Really fantastic film and probably one of Bill Murray’s best performances. He plays an aging single well-off playboy aptly named Don Johnston who receives an anonymous letter from an old flame that he has a son who is possibly looking for him. After much prodding from his amateur detective neighbor he goes on a cross-country tour to identify who sent the letter. It’s a simple plot but Jarmusch has a unique style that works very well here. We have recurring shots that occur over and over (Johnston putting the same CD in the car’s stereo for example), the screen fades to black repeatedly on seemingly random times, the color pink plays an important role (or maybe not), and so on. The music also with the same note plays over and over. It should be annoying I would think but it is not. I found myself waiting for it to start again.
I loved the film and the journey that Johnston goes on. I loved all the other characters as well from his likable detective neighbor to the various women he visits and their various reactions. Murray plays Johnston stoically with long little outward emotion. Some might say he does not change much but I think that is not the case. The character we leave at the end of the film is a different man that the one who opened it while being dumped by his girlfriend. It’s a movie that balances perfectly being an artsy drama while at the same time capturing my attention and getting me invested in what is going on.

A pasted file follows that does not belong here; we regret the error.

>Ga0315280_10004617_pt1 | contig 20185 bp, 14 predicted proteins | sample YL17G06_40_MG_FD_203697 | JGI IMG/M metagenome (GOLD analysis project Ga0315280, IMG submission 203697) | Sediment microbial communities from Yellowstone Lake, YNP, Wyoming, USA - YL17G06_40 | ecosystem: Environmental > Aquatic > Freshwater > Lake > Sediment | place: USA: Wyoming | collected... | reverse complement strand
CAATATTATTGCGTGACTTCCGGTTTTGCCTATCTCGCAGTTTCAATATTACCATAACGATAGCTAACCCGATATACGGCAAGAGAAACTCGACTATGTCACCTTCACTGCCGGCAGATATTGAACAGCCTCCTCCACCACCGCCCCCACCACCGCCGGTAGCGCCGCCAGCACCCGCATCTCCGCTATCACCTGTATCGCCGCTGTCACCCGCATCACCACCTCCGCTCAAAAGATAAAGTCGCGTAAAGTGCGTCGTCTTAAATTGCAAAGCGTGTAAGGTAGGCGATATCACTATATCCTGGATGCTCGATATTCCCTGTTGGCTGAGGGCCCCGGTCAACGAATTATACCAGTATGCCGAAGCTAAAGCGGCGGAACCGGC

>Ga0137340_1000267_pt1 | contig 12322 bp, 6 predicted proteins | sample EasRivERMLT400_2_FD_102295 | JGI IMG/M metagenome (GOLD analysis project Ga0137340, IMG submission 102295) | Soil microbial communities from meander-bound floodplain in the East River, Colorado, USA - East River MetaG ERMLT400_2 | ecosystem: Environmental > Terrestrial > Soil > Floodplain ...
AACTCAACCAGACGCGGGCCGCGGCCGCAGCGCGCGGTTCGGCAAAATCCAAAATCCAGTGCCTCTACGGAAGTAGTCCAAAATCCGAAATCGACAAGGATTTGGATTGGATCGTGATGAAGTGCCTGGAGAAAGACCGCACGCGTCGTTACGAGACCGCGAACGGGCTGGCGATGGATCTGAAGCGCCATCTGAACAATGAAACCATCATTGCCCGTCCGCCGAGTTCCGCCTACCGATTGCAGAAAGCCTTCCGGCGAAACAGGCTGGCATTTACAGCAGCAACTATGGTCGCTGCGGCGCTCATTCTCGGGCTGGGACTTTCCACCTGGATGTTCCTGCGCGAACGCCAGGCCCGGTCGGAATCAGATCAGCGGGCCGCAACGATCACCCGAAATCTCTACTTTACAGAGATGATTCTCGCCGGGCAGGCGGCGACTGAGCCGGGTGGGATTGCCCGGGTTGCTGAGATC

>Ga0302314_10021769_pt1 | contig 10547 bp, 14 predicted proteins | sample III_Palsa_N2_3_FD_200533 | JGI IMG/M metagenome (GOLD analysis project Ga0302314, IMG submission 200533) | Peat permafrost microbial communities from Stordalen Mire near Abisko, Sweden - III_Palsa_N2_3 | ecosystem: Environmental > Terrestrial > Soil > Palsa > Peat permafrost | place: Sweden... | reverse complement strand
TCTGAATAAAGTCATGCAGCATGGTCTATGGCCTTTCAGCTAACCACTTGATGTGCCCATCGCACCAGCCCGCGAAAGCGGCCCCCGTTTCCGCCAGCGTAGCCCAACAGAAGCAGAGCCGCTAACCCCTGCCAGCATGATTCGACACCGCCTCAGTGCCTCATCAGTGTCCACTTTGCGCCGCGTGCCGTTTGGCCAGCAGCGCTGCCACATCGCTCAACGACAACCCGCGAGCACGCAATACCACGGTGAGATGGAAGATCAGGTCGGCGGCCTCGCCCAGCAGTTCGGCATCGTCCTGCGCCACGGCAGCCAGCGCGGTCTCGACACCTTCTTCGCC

I think this is a movie that thinks it is smart, takes itself too seriously and attempts to tantalize. It succeeds in one of those only. Does hypnosis even work like that? Seemed beyond ridiculous to me. It’s possibly the worst Danny Boyle movie I’ve seen.
There is so much fantastic looking salmon in the market this time of year. Asparagus is also all over the place. Recipes combining these two lovely spring ingredients can be found in many books, sites and on restaurant menus. This recipe based on one from the book Neue Cuisine: the Elegant Tastes of Vienna by chef Kurt Gutenbrunner uses salmon that gets lightly smoked and serves it with the classy white asparagus and a sour cream sauce. It hits all the right buttons. The flavors are harmonious and robust and the plated dish looks refined even though it is very straightforward to prepare.
The fish is cured lightly and then smoked. You really do not need a major rig to hot smoke a few pieces of fish at home. I use an old wok following a method that I learned years ago from Barbara Tropp’s book China Moon Cookbook. To smoke the fish (or Chinese-style steamed duck or chicken) put a rack that fits in the wok but remains several inches above the bottom. Oil the rack a bit so the meat does not stick and then put the meat on the rack. Put in some wood chips in the bottom of the wok and any other aromatics you like and allow them to start smoking over high heat. Close the wok with a tight lid and smoke the food as long as needed over medium heat. That’s pretty much the exact process chef Gutenbrunner uses in this recipe. The salmon takes maybe 20 minutes or so.